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Despite the continued presence of growth plates in aged rats, longitudinal growth no longer occurs. The aims of this study were to understand the reasons for the cessation of growth. We studied the growth plates of femurs and tibiae in Wistar rats aged 62-80 weeks and compared these with the corresponding growth plates from rats aged 2-16 weeks. During skeletal growth, the heights of the plates, especially that of the hypertrophic zone, reflected the rate of bone growth. During the period of decelerating growth, it was the loss of large hydrated chondrocytes that contributed most to the overall decrease in the heights of the growth plates. In the old rats we identified four categories of growth plate morphology that were not present in the growth plates of younger rats: (a). formation of a bone band parallel to the metaphyseal edge of the growth plate, which effectively sealed that edge; (b). extensive areas of acellularity, which were resistant to resorption and/or remodeling; (c). extensive remodeling and bone formation within cellular regions of the growth plate; and (d). direct bone formation by former growth plate chondrocytes. These processes, together with a loss of synchrony across the plate, would prevent further longitudinal expansion of the growth plate despite continued sporadic proliferation of chondrocytes.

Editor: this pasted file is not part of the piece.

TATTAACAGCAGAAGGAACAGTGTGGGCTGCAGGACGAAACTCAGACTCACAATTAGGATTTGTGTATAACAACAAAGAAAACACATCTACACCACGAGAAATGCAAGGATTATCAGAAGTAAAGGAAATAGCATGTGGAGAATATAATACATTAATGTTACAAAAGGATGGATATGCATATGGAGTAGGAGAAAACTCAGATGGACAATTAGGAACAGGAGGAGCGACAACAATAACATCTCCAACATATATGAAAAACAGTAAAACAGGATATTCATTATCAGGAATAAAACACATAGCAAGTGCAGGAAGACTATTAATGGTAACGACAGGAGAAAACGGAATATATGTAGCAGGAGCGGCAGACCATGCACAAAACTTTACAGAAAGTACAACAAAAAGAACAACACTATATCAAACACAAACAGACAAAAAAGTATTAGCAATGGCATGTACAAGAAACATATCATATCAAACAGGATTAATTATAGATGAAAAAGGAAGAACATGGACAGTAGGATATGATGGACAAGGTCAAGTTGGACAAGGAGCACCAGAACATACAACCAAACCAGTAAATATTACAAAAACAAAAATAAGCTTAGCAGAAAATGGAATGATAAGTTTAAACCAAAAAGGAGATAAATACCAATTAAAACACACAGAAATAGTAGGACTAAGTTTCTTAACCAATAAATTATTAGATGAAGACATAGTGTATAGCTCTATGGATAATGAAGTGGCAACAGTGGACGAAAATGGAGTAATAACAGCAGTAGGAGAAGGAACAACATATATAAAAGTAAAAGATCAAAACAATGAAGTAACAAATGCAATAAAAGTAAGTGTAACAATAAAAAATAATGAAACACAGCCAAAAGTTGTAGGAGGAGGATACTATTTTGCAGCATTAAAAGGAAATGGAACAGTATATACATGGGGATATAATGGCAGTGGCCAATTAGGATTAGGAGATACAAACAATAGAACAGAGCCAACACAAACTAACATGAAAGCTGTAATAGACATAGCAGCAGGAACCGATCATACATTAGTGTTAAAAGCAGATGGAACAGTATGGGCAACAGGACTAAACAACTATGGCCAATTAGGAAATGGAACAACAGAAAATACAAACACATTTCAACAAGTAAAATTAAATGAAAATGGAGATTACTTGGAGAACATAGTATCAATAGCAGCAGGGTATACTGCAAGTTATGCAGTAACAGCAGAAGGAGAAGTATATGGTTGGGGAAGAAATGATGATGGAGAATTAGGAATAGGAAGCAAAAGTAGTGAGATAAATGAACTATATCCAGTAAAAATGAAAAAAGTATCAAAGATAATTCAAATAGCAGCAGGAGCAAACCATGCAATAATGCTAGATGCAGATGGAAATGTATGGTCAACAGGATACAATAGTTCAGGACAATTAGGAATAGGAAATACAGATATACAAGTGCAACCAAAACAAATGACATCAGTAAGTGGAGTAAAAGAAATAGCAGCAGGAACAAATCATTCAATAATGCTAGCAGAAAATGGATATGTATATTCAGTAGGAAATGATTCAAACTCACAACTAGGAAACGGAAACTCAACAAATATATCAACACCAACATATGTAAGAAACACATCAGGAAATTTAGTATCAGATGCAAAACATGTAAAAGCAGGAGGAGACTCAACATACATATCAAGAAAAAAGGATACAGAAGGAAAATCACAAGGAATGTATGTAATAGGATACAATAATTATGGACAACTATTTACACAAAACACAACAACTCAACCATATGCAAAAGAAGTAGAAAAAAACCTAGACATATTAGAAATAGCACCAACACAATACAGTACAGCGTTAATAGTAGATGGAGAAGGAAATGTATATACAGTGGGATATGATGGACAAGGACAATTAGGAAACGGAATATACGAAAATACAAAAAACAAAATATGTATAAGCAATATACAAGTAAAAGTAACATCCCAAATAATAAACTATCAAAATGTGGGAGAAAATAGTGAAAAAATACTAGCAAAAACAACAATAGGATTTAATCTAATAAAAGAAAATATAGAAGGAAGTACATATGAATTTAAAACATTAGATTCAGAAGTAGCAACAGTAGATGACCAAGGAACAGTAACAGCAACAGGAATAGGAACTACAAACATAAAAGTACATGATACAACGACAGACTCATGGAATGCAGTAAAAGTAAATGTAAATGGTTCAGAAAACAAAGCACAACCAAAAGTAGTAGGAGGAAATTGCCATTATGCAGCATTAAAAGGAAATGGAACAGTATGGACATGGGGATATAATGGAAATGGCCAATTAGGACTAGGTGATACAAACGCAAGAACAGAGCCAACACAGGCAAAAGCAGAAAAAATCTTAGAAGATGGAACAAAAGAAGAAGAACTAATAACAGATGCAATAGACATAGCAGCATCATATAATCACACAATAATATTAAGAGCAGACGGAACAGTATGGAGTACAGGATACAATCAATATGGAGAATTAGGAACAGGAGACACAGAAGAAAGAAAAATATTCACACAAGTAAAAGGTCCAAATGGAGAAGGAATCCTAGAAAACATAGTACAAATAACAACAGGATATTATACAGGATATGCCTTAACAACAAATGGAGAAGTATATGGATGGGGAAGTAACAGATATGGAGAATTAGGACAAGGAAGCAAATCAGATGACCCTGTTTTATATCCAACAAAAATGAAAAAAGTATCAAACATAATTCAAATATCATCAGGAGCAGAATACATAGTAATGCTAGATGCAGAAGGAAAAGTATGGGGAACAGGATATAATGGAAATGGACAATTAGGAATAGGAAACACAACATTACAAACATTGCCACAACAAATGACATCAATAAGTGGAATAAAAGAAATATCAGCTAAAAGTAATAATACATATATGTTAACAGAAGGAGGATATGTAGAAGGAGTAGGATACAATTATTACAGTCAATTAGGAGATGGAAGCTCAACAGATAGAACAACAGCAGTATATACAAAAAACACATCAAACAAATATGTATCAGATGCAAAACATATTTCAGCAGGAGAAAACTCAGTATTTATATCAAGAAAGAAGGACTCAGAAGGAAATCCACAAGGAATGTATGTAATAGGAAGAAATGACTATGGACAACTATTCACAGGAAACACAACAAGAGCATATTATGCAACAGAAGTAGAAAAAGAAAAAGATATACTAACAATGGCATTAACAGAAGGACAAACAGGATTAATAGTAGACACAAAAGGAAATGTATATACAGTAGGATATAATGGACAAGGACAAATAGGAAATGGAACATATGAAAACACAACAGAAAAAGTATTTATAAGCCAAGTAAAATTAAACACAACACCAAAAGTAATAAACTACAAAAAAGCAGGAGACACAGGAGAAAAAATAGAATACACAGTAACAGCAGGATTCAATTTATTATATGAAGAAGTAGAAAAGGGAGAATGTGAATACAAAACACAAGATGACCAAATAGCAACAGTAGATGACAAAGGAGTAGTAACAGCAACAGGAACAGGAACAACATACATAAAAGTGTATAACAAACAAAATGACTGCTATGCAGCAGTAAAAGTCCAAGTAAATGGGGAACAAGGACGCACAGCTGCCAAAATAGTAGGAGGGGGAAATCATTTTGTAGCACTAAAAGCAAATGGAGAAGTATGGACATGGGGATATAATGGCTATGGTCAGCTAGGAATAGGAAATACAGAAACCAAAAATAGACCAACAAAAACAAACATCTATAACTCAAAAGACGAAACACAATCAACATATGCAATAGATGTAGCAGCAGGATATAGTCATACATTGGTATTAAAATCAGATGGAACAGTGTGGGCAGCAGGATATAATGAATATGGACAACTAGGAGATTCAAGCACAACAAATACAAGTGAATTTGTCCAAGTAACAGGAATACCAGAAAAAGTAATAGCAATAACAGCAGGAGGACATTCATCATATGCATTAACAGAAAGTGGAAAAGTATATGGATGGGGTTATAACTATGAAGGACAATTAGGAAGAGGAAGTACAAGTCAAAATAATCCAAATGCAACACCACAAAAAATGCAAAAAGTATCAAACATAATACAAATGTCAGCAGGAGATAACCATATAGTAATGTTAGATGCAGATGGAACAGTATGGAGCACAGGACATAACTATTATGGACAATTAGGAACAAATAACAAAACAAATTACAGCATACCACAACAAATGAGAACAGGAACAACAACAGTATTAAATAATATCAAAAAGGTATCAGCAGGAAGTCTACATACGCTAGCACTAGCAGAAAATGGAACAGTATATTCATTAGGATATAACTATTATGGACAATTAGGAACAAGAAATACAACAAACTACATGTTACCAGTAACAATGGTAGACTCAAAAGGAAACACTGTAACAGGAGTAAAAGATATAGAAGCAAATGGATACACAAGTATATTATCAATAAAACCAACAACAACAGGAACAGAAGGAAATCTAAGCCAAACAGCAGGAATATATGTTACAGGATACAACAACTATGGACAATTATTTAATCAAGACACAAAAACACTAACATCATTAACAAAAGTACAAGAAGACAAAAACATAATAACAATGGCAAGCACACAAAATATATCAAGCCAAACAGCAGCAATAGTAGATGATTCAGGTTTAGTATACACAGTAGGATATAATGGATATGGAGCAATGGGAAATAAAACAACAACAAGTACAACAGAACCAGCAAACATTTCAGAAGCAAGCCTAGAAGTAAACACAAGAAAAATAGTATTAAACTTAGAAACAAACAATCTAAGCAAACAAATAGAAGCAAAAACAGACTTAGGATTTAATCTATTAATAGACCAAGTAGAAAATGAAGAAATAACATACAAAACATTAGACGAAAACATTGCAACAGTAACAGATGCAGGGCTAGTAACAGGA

Original publication




Journal article


J histochem cytochem

Publication Date





373 - 383


Acid Phosphatase, Animals, Animals, Newborn, Collagen Type I, Growth Plate, Immunohistochemistry, Isoenzymes, Proliferating Cell Nuclear Antigen, Rats, Rats, Wistar, S100 Proteins, Tartrate-Resistant Acid Phosphatase